prismatic splinters glint

from the rim of a wine glass

or a bevelled edge       rejoice

in the mathematical beauty

of the world’

The poem packs in a lot of understated passion. Newton’s desire to observe, record and experiment to learn more. Keats’ striving to prove his aphorism that beauty is truth. And ordinary scientists who use calmer methods of experiment and observation to build on the knowledge founded by earlier generations.

The final section, ‘View Point’ is a return to the theme of personal observation. ‘Waikato tritina’ starts, 

‘going back to there is harder than leaving

you can’t step no not the same river

and are you still there a silhouette in fog

following the white lines through the fog

driving home after midnight leaving

the farewell party the pavilion by the river’

An adult returning to a childhood home is complex: there’s a temptation to step into familiar roles that are no longer true as the child is now an adult which must be recognised by the parents. When one parent has passed away, the mix of the absent of one parent and the altered relationship with the surviving parent has to be negotiated. The second line plays with Heraclitus’ notion that you never step into the same river twice.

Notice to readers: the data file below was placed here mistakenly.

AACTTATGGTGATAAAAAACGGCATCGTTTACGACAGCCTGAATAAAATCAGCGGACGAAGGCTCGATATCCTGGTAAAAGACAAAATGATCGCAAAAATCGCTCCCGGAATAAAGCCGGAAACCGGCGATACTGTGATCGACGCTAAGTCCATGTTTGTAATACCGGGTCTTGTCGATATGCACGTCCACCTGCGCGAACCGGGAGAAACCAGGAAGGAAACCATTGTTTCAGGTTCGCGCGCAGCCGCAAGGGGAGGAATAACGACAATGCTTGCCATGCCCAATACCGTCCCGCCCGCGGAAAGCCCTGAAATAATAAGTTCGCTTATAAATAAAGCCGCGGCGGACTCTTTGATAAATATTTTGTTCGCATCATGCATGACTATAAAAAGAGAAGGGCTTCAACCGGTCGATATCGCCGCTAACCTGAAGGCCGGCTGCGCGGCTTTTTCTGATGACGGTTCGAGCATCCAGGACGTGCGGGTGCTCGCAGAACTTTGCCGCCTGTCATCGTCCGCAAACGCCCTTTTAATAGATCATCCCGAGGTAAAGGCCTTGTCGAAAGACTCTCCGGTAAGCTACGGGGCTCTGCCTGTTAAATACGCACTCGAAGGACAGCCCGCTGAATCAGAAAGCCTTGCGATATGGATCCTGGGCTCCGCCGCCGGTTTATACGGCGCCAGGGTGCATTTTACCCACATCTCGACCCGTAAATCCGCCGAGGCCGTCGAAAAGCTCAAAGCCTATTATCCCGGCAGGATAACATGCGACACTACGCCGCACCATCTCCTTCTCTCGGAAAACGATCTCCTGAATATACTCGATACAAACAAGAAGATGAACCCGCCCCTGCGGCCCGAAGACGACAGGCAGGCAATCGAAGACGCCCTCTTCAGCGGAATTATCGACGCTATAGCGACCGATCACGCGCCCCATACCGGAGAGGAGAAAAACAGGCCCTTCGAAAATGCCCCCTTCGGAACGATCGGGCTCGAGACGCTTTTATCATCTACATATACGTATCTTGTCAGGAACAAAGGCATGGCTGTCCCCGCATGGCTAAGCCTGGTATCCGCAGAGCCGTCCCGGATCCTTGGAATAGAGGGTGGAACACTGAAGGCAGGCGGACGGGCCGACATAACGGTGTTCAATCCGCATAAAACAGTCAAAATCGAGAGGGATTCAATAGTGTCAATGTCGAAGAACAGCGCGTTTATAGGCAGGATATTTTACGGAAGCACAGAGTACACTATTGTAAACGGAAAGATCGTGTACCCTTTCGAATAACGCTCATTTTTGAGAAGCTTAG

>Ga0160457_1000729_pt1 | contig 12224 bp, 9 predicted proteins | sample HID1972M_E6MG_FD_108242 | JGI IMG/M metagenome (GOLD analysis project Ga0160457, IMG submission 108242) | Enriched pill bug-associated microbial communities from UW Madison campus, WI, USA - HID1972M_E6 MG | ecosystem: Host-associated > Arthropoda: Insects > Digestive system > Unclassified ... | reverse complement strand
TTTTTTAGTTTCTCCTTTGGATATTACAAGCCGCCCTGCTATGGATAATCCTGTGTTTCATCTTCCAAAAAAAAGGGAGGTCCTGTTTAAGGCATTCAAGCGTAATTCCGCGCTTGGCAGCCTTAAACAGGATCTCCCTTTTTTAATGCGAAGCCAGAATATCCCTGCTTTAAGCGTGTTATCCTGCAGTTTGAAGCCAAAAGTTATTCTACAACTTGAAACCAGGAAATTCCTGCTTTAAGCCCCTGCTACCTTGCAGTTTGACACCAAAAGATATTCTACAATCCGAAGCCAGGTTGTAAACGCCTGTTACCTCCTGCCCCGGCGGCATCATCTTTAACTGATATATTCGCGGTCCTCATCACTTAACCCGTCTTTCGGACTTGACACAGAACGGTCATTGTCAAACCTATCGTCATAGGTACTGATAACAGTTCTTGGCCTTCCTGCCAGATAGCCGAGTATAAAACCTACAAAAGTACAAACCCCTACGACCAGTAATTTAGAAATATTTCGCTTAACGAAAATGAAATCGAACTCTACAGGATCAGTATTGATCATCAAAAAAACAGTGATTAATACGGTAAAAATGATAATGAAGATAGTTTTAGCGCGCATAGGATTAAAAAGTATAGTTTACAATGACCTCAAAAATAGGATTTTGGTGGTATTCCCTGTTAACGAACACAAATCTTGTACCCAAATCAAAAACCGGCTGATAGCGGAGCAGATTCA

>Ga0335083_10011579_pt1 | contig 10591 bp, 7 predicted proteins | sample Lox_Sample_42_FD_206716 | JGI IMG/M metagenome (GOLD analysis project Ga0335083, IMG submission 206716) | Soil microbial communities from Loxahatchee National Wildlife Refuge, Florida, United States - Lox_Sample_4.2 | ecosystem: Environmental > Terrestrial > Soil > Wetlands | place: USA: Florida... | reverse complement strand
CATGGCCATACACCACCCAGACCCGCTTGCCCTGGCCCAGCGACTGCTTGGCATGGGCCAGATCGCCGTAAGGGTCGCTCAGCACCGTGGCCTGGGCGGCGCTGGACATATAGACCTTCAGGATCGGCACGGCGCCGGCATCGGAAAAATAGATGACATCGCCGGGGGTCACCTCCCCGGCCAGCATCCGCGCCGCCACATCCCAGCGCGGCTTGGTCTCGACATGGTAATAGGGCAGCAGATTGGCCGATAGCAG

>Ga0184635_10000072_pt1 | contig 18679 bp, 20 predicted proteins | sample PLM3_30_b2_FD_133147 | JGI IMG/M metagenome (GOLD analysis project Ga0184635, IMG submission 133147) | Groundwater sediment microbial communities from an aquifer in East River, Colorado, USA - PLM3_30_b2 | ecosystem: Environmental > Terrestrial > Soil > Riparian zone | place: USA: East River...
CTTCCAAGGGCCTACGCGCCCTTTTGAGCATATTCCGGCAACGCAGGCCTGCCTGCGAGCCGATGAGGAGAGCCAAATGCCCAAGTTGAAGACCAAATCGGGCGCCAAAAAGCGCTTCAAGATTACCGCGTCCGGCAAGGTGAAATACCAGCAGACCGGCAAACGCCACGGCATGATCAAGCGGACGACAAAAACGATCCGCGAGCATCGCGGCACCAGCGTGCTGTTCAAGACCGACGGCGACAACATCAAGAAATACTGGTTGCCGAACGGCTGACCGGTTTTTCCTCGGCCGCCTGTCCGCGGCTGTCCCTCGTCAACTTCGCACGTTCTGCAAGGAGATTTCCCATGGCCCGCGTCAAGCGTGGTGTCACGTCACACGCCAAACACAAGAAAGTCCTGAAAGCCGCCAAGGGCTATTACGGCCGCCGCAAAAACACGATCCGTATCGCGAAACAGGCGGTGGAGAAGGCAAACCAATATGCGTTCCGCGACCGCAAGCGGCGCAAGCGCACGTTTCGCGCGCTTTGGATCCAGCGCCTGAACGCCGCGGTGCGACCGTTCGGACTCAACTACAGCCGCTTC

‘The inside dark’ muses on ‘Where does the light come from when we dream?’,

‘These images are postcard-bright

existing in perfect bone-covered blackness

Do synapses produce sunshine

or neurotransmitters make candlelight

                to reveal a death-bed

                a dying chrysanthemum

                a locked door where we fumble for the key?

Within the bone we light our visions

and ignite all that we desire and fear’

Once a scientist, always a scientist, even when asleep.

‘Star Trails’ is a collection of measured, considered poems that explore the poet’s late father, their shared love of science and the poet’s own life in science. Although the poems use scientific theories and terminology, they do so in a way that non-scientific readers can understand without needing footnotes or a glossary. Alexandra Frasers’ poetry comes from a desire to communicate with a reader and share her knowledge and delight.